The Chinese government will rejoice to hear Donald Trump promise that the US will quit the Trans-Pacific Partnership (TPP) on his first day in the White House.
For years, Beijing has listened to the Obama administration say the 12-nation regional trade deal was a way of bolstering American leadership in Asia.
China was not included in the deal, and President Barack Obama went out of his way to remind the region that this was no accident. TPP allows America – and not countries like China – to write the rules of the road in the 21st Century, which is especially important in a region as dynamic as the Asia-Pacific.
Nor was this ever just about the rules on trade. TPP was a core part of the Obama administration’s strategic “pivot to Asia”. US Defence Secretary Ash Carter said that alongside boosting US exports, it would strengthen Washington’s key relationships in the Asia-Pacific, signal US commitment to the region and promote American values.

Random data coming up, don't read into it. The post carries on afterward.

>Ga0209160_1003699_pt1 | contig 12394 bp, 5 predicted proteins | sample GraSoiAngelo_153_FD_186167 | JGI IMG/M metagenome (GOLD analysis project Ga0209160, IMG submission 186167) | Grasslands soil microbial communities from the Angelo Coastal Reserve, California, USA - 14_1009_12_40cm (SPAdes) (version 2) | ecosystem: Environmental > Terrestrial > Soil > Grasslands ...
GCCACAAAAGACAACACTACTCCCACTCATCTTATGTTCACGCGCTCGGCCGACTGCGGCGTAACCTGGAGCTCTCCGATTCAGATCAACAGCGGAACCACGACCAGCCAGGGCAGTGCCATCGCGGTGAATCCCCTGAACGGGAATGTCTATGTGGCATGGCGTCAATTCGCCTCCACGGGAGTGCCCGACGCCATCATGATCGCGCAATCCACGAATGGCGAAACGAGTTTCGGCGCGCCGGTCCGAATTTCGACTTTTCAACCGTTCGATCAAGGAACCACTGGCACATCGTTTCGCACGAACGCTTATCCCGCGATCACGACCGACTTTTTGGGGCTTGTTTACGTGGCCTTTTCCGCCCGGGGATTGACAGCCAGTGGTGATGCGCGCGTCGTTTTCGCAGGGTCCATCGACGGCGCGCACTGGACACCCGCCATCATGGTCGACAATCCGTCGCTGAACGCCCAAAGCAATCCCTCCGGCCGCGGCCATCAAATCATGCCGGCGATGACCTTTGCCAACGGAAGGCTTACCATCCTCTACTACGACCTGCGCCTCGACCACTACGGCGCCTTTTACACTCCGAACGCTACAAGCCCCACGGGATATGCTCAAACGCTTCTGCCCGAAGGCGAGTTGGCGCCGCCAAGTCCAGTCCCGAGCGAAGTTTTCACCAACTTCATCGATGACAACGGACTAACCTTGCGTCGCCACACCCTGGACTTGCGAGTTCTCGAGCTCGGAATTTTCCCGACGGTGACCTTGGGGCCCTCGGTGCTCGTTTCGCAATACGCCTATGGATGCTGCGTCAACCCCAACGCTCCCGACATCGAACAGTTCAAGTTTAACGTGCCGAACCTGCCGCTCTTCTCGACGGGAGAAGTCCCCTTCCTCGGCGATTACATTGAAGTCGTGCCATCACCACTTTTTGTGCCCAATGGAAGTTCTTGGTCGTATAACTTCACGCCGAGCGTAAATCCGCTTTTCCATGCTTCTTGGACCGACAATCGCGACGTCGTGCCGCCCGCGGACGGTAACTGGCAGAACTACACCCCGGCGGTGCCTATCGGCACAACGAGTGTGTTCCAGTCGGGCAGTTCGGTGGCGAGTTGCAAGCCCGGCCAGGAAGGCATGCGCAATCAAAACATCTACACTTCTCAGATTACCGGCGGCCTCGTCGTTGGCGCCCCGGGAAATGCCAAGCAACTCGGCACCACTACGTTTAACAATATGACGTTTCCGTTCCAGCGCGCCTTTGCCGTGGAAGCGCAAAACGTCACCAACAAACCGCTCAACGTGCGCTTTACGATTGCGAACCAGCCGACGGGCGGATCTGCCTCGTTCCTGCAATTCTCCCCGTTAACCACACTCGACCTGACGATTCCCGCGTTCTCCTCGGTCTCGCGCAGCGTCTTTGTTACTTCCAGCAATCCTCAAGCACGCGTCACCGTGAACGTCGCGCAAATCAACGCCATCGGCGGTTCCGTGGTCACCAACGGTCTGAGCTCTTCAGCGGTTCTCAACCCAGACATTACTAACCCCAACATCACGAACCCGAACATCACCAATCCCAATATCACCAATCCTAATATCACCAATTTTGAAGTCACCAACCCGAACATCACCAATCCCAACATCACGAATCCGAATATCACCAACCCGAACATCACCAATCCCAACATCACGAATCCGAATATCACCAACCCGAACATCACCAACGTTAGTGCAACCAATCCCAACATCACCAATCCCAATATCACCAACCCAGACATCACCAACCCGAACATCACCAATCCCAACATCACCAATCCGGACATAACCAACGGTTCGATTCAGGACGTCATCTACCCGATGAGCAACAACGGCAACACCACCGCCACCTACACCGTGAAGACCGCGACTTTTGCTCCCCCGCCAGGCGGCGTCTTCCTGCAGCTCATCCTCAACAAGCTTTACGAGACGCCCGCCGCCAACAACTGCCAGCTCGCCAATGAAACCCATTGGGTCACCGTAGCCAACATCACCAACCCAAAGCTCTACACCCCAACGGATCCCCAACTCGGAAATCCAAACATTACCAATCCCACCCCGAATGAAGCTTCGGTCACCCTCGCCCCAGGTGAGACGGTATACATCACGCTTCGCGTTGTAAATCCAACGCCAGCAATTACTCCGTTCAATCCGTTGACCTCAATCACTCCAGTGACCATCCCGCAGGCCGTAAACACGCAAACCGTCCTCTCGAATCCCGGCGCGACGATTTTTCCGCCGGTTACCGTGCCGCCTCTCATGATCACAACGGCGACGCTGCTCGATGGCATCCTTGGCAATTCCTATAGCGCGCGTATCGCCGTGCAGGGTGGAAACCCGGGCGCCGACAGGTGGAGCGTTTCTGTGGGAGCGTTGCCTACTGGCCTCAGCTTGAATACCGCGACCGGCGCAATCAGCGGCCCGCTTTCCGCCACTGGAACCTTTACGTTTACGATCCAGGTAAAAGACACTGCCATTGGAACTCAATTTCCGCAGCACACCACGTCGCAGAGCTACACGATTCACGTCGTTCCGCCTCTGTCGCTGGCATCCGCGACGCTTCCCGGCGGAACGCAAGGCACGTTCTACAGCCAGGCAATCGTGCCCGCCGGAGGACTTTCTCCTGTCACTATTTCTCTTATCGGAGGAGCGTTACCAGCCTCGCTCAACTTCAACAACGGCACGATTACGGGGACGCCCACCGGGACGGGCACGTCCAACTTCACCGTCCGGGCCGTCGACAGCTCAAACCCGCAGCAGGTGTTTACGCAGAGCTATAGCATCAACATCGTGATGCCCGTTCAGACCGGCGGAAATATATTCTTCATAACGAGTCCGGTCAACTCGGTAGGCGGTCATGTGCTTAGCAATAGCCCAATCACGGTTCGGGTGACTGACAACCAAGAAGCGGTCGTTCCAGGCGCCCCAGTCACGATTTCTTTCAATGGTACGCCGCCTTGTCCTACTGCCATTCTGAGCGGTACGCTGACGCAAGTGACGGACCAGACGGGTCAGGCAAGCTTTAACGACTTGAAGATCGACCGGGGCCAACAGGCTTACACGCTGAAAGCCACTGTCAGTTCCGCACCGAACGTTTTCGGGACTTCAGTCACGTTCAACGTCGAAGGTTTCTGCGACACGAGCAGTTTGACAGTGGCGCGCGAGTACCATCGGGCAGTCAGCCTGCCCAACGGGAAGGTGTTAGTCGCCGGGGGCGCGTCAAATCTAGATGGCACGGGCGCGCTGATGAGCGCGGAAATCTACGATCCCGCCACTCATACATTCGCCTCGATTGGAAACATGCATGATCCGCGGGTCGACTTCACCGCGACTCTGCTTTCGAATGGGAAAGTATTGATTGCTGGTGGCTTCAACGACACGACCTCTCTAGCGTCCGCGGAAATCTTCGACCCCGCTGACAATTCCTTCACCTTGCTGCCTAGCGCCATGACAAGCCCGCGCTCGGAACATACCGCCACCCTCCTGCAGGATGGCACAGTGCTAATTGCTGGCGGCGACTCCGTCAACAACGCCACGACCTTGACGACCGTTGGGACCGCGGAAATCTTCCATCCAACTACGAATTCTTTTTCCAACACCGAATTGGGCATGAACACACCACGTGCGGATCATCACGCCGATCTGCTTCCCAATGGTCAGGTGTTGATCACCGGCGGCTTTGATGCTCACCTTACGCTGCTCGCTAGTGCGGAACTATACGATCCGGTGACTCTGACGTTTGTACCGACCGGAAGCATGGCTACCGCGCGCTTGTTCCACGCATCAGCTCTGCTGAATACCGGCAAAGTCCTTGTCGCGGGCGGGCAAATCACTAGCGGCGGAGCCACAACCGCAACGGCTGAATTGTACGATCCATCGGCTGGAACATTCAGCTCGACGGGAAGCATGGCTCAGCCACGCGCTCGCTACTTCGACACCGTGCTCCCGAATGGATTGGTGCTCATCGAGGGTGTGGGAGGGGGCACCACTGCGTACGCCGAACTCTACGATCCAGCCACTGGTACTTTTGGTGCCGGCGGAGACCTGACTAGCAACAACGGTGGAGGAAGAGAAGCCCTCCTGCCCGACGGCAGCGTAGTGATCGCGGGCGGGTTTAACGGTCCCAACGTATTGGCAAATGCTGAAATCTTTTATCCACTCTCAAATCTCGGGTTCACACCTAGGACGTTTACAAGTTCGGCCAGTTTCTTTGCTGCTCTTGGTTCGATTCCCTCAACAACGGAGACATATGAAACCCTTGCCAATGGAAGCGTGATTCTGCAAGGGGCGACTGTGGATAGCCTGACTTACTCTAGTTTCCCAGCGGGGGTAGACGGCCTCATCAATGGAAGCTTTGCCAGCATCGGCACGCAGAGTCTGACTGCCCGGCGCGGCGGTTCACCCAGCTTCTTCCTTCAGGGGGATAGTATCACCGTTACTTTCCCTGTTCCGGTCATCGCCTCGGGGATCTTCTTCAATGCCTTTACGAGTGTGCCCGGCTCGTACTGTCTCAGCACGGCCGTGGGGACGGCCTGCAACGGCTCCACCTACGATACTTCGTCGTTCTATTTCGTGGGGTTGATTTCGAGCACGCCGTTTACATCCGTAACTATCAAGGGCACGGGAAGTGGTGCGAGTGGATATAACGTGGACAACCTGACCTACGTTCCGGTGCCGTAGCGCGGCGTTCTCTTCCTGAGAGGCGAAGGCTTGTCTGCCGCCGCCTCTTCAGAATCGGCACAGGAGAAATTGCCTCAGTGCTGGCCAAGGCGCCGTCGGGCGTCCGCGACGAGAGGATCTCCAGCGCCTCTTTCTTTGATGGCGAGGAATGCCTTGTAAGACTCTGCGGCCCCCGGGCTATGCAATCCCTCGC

“Passing TPP is as important to me as another aircraft carrier,” he insisted.
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No wonder then that Beijing saw the US pivot to Asia, and the TPP within that, as a thinly disguised plan to contain China’s growing might. Just this weekend, the official Chinese news agency described TPP as “the economic arm of the Obama administration’s geopolitical strategy to make sure that Washington rules supreme in the region”.
But Donald Trump won the US presidency partly on a surge of voter hostility to trade deals and globalisation. Those who voted for him will see the promise to quit the TPP on his first day in office as honouring campaign pledges. That’s democracy.
But a nation also makes international pledges.
The trade deal Mr Trump is quitting is the same one to which his predecessor signed up and spent years urging allies to do the same. Beijing will now encourage regional Asian governments to compare the reliability of Chinese pledges with American ones.